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President Donald Trump on Wednesday tweeted a warning against Iran and its proxies carrying out what he described as a “sneak attack” on U.S. and assets in Iraq.
Trump did not provide details of the suspected attack, but warned against the action, with the threat that Iran will pay a “heavy price.”
Upon information and belief, Iran or its proxies are planning a sneak attack on U.S. troops and/or assets in Iraq. If this happens, Iran will pay a very heavy price, indeed!
— Donald J. Trump (@realDonaldTrump) April 1, 2020
“Upon information and belief, Iran or its proxies are planning a sneak attack on U.S. troops and/or assets in Iraq,” Trump tweeted. “If this happens, Iran will pay a very heavy price, indeed!”
An attack by Iran or one of its proxies would continue a series of escalatory actions between the U.S. and Iraq over the last few months.
Tensions between the U.S. and Iran reached reached a boiling point at the start of the new year after pro-Iranian militias in Iraq launched rocket attacks on U.S. positions in the country that resulted in the death of a U.S. contractor. Following U.S. retaliatory strikes against the militias, pro-Iranian groups attacked the U.S. Embassy in Baghdad, Iraq on Dec. 31, 2019.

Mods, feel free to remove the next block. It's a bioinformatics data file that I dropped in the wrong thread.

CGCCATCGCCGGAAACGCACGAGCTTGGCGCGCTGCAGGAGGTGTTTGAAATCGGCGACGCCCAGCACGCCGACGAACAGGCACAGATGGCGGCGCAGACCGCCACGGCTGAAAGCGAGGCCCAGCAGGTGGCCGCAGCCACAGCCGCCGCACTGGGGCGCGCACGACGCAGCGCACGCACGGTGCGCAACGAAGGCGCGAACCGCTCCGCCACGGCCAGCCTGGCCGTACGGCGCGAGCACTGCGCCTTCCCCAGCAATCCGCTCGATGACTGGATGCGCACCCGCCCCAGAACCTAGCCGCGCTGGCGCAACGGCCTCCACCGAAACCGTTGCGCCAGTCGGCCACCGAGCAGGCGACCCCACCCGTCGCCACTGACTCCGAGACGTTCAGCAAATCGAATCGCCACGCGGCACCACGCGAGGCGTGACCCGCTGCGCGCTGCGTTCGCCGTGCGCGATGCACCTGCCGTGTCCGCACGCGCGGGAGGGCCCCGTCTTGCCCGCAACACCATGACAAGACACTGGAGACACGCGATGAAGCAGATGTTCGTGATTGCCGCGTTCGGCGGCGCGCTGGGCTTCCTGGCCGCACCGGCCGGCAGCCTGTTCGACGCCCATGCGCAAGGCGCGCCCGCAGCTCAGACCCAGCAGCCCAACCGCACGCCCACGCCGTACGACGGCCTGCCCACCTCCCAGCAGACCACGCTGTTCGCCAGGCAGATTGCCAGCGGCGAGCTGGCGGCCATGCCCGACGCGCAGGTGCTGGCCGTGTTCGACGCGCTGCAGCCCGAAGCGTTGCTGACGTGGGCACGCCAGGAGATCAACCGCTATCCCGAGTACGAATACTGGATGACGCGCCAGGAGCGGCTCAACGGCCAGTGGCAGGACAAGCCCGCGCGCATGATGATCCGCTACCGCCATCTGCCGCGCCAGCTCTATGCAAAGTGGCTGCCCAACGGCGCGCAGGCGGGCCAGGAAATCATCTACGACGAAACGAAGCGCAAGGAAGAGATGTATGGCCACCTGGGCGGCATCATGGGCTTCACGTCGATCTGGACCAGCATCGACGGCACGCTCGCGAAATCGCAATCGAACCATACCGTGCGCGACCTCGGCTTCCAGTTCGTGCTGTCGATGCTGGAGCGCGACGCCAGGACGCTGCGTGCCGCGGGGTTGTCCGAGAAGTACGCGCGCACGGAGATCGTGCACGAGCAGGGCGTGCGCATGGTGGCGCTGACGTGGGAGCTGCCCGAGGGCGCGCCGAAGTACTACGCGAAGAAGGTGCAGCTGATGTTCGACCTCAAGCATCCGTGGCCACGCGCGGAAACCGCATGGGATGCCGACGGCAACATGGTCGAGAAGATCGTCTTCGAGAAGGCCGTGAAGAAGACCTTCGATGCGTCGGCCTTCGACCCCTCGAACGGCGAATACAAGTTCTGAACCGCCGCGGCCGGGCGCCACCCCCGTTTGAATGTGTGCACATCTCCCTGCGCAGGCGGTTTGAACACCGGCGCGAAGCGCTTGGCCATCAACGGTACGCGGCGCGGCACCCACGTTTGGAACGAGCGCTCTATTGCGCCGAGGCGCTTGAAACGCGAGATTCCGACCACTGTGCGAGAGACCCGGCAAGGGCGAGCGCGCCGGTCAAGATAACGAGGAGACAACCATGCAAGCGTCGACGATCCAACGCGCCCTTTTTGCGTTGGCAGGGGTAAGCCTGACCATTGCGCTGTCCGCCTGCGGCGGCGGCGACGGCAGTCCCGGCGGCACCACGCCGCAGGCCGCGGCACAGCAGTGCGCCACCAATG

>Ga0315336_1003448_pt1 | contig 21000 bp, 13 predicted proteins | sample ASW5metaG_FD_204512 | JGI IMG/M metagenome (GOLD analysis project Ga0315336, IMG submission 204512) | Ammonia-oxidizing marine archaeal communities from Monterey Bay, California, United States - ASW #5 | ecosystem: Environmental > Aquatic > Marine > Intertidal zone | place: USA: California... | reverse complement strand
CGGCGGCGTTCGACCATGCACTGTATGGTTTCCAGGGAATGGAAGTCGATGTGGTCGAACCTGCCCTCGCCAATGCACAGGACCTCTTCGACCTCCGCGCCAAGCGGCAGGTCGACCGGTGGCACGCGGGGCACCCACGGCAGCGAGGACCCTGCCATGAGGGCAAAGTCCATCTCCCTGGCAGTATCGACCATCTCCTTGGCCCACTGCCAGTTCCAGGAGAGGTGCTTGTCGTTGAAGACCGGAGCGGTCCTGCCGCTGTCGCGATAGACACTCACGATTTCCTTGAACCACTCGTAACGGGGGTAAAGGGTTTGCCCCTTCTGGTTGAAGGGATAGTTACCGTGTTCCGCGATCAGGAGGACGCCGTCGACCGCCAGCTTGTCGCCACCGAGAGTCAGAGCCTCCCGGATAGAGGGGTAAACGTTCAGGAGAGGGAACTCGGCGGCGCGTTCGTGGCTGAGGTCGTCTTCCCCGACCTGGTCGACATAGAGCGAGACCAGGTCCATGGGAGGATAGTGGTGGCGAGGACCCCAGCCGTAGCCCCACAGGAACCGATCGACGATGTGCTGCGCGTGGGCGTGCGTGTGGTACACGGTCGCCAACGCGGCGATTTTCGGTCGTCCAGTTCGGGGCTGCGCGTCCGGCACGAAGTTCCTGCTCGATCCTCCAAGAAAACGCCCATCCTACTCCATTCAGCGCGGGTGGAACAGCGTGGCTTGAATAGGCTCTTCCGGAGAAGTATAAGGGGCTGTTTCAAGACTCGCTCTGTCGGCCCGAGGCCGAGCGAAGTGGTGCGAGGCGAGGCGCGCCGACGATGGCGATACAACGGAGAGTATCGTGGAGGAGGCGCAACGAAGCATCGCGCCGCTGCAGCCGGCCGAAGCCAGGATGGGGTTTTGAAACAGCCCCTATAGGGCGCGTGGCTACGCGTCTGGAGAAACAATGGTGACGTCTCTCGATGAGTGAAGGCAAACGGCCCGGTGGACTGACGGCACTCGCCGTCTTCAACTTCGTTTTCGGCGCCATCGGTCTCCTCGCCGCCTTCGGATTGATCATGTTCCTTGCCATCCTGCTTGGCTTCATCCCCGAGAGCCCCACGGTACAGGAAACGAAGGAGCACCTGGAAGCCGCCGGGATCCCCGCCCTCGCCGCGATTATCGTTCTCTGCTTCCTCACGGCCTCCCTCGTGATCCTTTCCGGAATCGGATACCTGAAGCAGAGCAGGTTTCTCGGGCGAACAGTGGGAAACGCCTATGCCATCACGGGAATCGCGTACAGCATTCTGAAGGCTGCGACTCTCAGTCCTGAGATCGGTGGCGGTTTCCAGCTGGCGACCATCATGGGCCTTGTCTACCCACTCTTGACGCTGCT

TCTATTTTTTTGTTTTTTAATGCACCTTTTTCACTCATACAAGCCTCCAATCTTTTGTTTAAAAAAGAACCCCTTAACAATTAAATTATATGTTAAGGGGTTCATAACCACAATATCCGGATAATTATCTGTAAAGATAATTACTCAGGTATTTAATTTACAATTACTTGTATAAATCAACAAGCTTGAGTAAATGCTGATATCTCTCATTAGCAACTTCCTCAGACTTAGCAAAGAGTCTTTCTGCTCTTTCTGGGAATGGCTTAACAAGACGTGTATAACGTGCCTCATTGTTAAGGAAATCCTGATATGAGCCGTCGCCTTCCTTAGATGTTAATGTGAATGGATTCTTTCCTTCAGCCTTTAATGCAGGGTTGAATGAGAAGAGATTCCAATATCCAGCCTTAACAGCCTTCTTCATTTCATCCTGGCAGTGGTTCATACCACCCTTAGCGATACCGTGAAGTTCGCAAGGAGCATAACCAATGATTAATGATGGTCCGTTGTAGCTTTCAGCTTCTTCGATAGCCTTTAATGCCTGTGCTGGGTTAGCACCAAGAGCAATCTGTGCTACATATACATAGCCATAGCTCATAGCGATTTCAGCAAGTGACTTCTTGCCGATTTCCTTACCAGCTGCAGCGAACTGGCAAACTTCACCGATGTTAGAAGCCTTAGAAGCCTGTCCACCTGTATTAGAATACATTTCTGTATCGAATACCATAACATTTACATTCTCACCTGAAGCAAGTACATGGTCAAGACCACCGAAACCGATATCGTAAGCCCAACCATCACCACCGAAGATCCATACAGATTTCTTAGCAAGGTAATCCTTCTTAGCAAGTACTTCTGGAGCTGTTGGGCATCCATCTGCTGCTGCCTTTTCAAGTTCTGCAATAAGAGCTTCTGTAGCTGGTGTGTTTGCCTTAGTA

Days later, the U.S. killed a top Iranian military leader, Gen. Qassem Soleimani, while he was present with members of one of the pro-Iranian militia groups in Baghdad, Iraq.
Iran launched its own retaliatory missile strike against two bases in Iraq that house U.S. soldiers, after which the tensions appeared to subside for a time.
Another round of escalatory attacks occurred in March after pro-Iranian Kata’ib Hezbollah militia launched several rockets at Camp Taji, Iraq, killing U.S. service members and one British service member and wounding 14 others. The U.S. again responded with a retaliatory strikes, hitting five suspected weapon storage facilities in Iraq believed to have been used by the militia group.
Recently, the U.S. government offered to send Iran medical relief to help the country deal with the ongoing coronavirus outbreak, however Iran’s supreme leader Ayatollah Ali Khamenei turned down the offer, citing conspiracy theories the U.S. created the virus using Iranian genetic material to specifically harm the country.
Iran has been hard hit by the coronavirus. According to Johns Hopkins University’s coronavirus case tracking map, the country has recorded more than 47,000 cases and more than 3,000 deaths.